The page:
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Ann Emerg Med. 1991 Jan;20(1):16-21.

Rational ordering of electrolytes in the emergency department.

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  • 1Department of Emergency Medicine, Valley Medical Center, Fresno, California.

Abstract

STUDY OBJECTIVE:

To validate the predictive abilities of a retrospectively developed set of clinical criteria for detecting clinically significant electrolyte abnormalities, using a different patient population.

DESIGN:

Cross-sectional study.

SETTING:

The emergency department of a busy public hospital.

TYPE OF PARTICIPANTS:

Nine hundred eighty-two patients on whom the emergency physician ordered serum electrolytes.

INTERVENTIONS:

The predictive properties of ten clinical criteria were evaluated; these included poor oral intake, vomiting, chronic hypertension, taking a diuretic, recent seizure, muscle weakness, age of 65 years or more, alcoholism, abnormal mental status, and recent history of electrolyte abnormality.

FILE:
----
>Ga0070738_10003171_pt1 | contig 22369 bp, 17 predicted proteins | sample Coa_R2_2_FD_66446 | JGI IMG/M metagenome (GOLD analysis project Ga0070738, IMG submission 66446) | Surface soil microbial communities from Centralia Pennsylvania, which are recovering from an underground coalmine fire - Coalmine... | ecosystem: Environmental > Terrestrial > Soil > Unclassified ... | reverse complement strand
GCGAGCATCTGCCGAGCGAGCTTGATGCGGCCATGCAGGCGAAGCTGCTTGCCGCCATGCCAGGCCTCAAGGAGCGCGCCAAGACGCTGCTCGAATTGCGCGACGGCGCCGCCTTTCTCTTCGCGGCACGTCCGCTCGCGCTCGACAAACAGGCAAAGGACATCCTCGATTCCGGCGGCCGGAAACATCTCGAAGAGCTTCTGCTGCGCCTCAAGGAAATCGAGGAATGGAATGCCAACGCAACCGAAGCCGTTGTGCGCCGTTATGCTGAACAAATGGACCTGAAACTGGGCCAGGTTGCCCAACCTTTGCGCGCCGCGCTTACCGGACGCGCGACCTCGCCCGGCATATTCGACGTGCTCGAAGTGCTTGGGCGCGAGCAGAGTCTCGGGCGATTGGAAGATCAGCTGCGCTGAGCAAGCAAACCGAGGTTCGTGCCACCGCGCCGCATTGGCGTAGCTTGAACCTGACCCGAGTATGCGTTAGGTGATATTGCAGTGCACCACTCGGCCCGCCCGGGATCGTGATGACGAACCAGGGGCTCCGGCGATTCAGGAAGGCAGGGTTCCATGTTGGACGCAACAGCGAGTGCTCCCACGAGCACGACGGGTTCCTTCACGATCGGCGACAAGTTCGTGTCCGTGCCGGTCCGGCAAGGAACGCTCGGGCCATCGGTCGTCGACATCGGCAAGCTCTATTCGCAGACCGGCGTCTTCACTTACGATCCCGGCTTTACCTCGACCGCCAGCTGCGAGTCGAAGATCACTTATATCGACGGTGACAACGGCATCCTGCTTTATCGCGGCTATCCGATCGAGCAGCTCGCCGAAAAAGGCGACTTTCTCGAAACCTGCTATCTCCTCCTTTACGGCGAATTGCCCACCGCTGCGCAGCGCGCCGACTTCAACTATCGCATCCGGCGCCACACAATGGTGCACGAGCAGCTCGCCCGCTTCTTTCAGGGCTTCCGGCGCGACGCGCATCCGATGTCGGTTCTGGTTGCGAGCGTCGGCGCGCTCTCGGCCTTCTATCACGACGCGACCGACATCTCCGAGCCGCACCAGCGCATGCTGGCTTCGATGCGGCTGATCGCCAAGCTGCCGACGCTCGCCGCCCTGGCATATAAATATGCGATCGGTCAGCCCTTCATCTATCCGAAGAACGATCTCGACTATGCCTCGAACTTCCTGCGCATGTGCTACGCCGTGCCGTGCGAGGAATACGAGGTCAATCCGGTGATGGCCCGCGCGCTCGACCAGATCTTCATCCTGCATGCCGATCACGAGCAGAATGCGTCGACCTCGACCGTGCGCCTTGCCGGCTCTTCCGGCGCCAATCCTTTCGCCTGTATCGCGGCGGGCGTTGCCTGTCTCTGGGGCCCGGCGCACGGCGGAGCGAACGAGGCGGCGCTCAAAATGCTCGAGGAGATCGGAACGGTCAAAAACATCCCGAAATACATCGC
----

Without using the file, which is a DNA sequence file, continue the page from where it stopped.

MEASUREMENTS AND MAIN RESULTS:

Seven hundred thirty patients (74.3%) had one or more electrolytes outside of the laboratory normal range, but only 143 (14.6%) had clinically significant electrolyte abnormalities. The clinical criteria predicted 135 of the clinically significant electrolyte abnormalities (sensitivity, 94.4%). When the eight "false-negative" cases were reviewed, none of the electrolyte abnormalities affected patient outcome. Implementation of the criteria would have avoided unnecessary testing in 233 patients (23.7%).

CONCLUSION:

Although no set of clinical criteria can eliminate the need for clinical judgment, use of a set of clinical criteria could substantially decrease electrolyte ordering without compromising patient care.

PMID:
1984721
[PubMed - indexed for MEDLINE]
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